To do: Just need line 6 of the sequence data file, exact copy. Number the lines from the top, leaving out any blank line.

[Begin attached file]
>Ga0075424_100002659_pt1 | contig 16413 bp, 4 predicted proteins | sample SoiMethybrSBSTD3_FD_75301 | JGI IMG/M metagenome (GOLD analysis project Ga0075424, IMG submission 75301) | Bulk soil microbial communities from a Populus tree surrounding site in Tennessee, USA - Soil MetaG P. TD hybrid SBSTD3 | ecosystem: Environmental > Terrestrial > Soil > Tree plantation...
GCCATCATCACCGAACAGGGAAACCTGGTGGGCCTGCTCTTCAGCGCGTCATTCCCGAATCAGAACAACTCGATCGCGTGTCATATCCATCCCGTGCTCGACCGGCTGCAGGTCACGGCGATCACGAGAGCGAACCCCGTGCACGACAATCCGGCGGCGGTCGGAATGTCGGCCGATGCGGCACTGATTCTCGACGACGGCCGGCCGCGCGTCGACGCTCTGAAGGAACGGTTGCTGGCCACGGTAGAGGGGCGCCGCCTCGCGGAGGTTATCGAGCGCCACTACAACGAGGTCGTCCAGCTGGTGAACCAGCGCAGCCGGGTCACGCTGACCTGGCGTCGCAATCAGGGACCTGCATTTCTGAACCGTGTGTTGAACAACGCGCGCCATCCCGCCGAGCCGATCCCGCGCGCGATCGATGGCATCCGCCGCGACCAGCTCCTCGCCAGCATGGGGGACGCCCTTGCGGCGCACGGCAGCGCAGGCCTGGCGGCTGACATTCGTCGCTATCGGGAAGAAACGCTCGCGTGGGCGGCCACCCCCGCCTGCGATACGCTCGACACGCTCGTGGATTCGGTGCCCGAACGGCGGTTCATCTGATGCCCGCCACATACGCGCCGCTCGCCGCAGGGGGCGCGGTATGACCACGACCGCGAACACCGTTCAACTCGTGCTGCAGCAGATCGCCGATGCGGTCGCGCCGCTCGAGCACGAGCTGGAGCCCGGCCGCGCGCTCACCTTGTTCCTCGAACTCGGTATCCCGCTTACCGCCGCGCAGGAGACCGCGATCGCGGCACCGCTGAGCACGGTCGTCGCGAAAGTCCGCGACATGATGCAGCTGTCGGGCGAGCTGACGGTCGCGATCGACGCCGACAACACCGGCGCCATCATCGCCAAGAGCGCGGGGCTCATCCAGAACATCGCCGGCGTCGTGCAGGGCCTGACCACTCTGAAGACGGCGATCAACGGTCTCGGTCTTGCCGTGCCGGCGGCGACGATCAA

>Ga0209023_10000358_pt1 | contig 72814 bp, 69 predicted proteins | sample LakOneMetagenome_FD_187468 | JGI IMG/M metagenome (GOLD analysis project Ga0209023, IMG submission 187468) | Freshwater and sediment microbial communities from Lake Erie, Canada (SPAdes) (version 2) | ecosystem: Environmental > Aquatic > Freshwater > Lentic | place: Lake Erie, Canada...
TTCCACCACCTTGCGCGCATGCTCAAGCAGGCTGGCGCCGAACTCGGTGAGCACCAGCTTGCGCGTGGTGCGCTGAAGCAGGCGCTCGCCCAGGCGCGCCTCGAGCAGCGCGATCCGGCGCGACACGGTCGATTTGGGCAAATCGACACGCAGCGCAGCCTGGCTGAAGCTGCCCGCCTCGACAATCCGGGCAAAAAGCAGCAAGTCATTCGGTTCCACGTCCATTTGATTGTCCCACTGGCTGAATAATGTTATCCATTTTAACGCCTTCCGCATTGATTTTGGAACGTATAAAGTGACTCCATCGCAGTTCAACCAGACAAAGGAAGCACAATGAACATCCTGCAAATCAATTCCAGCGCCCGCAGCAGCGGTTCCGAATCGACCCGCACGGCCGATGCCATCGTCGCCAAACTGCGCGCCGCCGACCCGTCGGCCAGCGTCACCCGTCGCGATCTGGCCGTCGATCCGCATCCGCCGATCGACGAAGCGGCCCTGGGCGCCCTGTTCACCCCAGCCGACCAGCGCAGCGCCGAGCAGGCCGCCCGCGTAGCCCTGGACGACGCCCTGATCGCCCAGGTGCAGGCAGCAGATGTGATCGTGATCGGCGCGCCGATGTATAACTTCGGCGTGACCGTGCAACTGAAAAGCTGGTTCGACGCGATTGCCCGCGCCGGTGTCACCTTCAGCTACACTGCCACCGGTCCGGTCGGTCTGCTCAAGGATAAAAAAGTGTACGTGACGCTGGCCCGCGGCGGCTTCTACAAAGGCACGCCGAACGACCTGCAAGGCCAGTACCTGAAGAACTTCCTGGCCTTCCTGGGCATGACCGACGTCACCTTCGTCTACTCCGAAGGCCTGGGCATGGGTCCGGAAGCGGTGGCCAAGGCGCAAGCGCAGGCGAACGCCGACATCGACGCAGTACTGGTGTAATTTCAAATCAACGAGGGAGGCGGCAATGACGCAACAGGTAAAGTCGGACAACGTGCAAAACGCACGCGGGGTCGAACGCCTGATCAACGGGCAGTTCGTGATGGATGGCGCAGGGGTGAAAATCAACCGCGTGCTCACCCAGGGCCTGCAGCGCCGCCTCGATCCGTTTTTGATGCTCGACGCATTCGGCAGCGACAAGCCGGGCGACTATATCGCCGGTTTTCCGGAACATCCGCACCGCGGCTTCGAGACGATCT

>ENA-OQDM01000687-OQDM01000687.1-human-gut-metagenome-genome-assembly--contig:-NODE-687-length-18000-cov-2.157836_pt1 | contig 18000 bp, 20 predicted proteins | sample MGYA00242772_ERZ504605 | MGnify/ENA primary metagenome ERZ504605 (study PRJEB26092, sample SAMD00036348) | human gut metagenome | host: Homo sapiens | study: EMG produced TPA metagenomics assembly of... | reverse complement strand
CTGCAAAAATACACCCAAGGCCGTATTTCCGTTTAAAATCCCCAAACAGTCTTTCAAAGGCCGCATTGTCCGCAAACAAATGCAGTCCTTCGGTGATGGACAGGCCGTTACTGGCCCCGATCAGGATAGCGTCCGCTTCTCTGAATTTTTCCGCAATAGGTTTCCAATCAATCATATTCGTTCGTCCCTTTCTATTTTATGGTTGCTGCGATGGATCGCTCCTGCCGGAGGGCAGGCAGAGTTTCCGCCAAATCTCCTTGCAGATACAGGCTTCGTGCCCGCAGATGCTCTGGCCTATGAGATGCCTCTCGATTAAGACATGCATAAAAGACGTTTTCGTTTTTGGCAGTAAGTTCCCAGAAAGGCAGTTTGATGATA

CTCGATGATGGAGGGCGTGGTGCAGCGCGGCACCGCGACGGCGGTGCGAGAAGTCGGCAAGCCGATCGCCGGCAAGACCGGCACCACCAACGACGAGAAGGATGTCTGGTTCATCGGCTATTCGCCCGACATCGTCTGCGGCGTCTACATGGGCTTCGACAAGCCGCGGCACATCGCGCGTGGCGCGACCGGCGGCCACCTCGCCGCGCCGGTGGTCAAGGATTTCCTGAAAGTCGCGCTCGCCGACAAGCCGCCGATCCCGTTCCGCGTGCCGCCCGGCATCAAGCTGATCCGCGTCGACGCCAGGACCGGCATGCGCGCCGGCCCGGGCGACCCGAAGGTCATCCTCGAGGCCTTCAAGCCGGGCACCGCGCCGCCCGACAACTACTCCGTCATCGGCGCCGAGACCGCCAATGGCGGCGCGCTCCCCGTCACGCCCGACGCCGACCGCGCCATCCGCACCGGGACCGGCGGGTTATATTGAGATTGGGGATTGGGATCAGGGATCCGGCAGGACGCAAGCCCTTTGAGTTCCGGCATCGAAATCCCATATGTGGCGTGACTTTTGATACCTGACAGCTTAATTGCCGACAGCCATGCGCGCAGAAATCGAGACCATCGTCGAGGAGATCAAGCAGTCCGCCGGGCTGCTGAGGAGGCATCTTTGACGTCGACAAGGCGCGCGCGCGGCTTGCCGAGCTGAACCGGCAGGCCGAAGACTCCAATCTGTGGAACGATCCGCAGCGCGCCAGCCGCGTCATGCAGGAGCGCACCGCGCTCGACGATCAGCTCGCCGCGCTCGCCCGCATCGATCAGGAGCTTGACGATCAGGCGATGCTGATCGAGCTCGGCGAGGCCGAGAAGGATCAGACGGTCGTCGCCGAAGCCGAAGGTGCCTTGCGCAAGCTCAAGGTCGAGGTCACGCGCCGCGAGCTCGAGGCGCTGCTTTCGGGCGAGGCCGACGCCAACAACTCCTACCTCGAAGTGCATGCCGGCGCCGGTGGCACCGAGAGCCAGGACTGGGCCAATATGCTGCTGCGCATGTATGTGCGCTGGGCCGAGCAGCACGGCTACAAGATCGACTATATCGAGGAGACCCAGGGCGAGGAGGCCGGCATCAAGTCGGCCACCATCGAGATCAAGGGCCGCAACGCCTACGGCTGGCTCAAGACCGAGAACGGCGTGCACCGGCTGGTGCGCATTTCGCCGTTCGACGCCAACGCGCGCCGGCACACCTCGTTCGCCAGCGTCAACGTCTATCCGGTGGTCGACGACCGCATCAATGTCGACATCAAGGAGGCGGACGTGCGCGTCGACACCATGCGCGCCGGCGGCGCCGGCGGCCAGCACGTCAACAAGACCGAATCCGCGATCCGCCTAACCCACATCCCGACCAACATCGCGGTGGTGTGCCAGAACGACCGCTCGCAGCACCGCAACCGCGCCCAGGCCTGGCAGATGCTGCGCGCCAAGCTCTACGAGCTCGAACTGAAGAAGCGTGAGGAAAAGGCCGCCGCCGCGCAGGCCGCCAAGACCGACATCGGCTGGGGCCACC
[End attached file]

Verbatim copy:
CTGCAAAAATACACCCAAGGCCGTATTTCCGTTTAAAATCCCCAAACAGTCTTTCAAAGGCCGCATTGTCCGCAAACAAATGCAGTCCTTCGGTGATGGACAGGCCGTTACTGGCCCCGATCAGGATAGCGTCCGCTTCTCTGAATTTTTCCGCAATAGGTTTCCAATCAATCATATTCGTTCGTCCCTTTCTATTTTATGGTTGCTGCGATGGATCGCTCCTGCCGGAGGGCAGGCAGAGTTTCCGCCAAATCTCCTTGCAGATACAGGCTTCGTGCCCGCAGATGCTCTGGCCTATGAGATGCCTCTCGATTAAGACATGCATAAAAGACGTTTTCGTTTTTGGCAGTAAGTTCCCAGAAAGGCAGTTTGATGATA